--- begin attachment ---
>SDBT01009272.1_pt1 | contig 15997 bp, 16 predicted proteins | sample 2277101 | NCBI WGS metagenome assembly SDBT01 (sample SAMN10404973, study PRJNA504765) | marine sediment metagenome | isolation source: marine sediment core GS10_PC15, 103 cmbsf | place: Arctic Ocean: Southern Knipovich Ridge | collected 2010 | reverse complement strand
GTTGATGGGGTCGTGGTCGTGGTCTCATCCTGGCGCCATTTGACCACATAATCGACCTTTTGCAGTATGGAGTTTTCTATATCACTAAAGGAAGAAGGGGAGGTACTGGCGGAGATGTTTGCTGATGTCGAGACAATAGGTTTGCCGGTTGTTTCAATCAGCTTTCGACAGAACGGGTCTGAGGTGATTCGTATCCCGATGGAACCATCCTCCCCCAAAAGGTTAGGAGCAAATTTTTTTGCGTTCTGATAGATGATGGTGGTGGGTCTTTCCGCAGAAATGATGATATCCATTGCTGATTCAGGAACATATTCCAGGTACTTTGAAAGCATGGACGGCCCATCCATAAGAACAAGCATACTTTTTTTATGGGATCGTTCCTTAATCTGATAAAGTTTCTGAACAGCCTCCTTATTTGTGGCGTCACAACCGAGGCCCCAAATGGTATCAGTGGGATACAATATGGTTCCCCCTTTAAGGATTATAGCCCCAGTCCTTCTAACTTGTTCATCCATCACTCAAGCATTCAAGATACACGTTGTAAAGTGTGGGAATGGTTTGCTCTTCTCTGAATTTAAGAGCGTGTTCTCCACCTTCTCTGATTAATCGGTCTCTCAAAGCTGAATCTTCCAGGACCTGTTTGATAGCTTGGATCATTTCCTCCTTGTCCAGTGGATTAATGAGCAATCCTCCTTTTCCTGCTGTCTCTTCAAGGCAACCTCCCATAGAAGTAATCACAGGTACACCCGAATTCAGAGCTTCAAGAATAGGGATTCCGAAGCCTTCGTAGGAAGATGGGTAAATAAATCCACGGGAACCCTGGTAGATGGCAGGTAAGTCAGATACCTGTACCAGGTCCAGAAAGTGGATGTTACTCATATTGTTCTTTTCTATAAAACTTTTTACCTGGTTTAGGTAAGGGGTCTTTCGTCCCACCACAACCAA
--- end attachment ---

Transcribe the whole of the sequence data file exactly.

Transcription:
>SDBT01009272.1_pt1 | contig 15997 bp, 16 predicted proteins | sample 2277101 | NCBI WGS metagenome assembly SDBT01 (sample SAMN10404973, study PRJNA504765) | marine sediment metagenome | isolation source: marine sediment core GS10_PC15, 103 cmbsf | place: Arctic Ocean: Southern Knipovich Ridge | collected 2010 | reverse complement strand
GTTGATGGGGTCGTGGTCGTGGTCTCATCCTGGCGCCATTTGACCACATAATCGACCTTTTGCAGTATGGAGTTTTCTATATCACTAAAGGAAGAAGGGGAGGTACTGGCGGAGATGTTTGCTGATGTCGAGACAATAGGTTTGCCGGTTGTTTCAATCAGCTTTCGACAGAACGGGTCTGAGGTGATTCGTATCCCGATGGAACCATCCTCCCCCAAAAGGTTAGGAGCAAATTTTTTTGCGTTCTGATAGATGATGGTGGTGGGTCTTTCCGCAGAAATGATGATATCCATTGCTGATTCAGGAACATATTCCAGGTACTTTGAAAGCATGGACGGCCCATCCATAAGAACAAGCATACTTTTTTTATGGGATCGTTCCTTAATCTGATAAAGTTTCTGAACAGCCTCCTTATTTGTGGCGTCACAACCGAGGCCCCAAATGGTATCAGTGGGATACAATATGGTTCCCCCTTTAAGGATTATAGCCCCAGTCCTTCTAACTTGTTCATCCATCACTCAAGCATTCAAGATACACGTTGTAAAGTGTGGGAATGGTTTGCTCTTCTCTGAATTTAAGAGCGTGTTCTCCACCTTCTCTGATTAATCGGTCTCTCAAAGCTGAATCTTCCAGGACCTGTTTGATAGCTTGGATCATTTCCTCCTTGTCCAGTGGATTAATGAGCAATCCTCCTTTTCCTGCTGTCTCTTCAAGGCAACCTCCCATAGAAGTAATCACAGGTACACCCGAATTCAGAGCTTCAAGAATAGGGATTCCGAAGCCTTCGTAGGAAGATGGGTAAATAAATCCACGGGAACCCTGGTAGATGGCAGGTAAGTCAGATACCTGTACCAGGTCCAGAAAGTGGATGTTACTCATATTGTTCTTTTCTATAAAACTTTTTACCTGGTTTAGGTAAGGGGTCTTTCGTCCCACCACAACCAA